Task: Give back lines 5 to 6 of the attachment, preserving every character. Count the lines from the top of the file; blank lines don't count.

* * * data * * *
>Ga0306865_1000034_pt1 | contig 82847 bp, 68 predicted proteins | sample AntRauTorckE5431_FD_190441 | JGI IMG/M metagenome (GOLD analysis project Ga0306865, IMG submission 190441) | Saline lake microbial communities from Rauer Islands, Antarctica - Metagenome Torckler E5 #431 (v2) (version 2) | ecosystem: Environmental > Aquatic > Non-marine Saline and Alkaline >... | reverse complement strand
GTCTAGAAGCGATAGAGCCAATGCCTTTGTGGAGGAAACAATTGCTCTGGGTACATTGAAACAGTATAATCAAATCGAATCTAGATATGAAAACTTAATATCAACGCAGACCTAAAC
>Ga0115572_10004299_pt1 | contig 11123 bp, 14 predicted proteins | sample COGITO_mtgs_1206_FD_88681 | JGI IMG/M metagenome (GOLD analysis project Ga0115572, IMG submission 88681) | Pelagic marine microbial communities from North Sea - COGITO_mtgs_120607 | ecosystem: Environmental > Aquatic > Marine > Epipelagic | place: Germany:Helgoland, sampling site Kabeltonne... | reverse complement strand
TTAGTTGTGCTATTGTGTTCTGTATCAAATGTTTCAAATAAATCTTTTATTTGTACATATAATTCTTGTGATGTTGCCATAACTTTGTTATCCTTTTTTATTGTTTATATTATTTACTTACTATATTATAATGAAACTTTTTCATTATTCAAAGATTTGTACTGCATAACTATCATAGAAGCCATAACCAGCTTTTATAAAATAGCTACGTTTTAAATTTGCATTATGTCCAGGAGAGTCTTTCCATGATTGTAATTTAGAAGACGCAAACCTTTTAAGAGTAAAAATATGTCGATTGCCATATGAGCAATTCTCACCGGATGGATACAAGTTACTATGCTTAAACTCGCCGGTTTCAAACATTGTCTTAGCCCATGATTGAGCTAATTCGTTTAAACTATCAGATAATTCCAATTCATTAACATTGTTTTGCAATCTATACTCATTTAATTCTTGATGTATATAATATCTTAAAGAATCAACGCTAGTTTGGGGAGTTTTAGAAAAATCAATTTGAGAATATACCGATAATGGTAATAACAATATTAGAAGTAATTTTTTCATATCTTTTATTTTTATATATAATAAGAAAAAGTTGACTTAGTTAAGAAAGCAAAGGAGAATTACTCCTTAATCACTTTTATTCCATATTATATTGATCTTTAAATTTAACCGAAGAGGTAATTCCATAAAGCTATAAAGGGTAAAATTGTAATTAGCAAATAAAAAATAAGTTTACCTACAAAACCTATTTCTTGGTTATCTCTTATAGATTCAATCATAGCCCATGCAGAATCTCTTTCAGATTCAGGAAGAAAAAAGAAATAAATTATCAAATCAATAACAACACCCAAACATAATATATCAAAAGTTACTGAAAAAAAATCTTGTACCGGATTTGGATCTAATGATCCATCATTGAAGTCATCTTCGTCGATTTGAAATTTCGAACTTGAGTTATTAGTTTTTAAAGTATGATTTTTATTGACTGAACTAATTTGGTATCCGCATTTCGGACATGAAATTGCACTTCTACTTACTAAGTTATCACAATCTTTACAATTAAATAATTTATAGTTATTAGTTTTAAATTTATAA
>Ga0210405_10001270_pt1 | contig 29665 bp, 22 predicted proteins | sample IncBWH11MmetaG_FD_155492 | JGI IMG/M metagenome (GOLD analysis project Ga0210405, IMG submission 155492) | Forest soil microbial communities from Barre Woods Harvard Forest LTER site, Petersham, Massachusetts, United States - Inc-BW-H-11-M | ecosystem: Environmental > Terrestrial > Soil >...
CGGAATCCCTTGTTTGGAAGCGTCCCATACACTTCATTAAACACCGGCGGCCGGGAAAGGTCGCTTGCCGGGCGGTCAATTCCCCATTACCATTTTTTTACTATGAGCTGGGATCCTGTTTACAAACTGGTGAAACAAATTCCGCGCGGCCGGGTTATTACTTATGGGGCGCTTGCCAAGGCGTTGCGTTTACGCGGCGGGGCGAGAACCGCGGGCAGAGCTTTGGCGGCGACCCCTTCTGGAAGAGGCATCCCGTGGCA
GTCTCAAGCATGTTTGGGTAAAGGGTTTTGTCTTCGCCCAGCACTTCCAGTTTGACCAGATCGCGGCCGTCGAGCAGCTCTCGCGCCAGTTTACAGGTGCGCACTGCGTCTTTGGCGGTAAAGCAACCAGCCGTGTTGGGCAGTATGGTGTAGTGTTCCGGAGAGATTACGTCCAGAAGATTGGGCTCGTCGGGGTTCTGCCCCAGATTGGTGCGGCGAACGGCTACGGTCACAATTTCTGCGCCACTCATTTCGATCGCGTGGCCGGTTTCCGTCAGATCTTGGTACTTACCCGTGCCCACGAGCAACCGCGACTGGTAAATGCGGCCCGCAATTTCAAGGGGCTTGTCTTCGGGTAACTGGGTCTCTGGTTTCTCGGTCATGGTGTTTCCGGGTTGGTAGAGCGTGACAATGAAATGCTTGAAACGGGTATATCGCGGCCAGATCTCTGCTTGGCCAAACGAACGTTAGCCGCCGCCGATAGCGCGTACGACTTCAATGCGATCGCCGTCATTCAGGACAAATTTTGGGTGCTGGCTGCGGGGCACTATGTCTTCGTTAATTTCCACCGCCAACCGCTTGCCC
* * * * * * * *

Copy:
>Ga0210405_10001270_pt1 | contig 29665 bp, 22 predicted proteins | sample IncBWH11MmetaG_FD_155492 | JGI IMG/M metagenome (GOLD analysis project Ga0210405, IMG submission 155492) | Forest soil microbial communities from Barre Woods Harvard Forest LTER site, Petersham, Massachusetts, United States - Inc-BW-H-11-M | ecosystem: Environmental > Terrestrial > Soil >...
CGGAATCCCTTGTTTGGAAGCGTCCCATACACTTCATTAAACACCGGCGGCCGGGAAAGGTCGCTTGCCGGGCGGTCAATTCCCCATTACCATTTTTTTACTATGAGCTGGGATCCTGTTTACAAACTGGTGAAACAAATTCCGCGCGGCCGGGTTATTACTTATGGGGCGCTTGCCAAGGCGTTGCGTTTACGCGGCGGGGCGAGAACCGCGGGCAGAGCTTTGGCGGCGACCCCTTCTGGAAGAGGCATCCCGTGGCA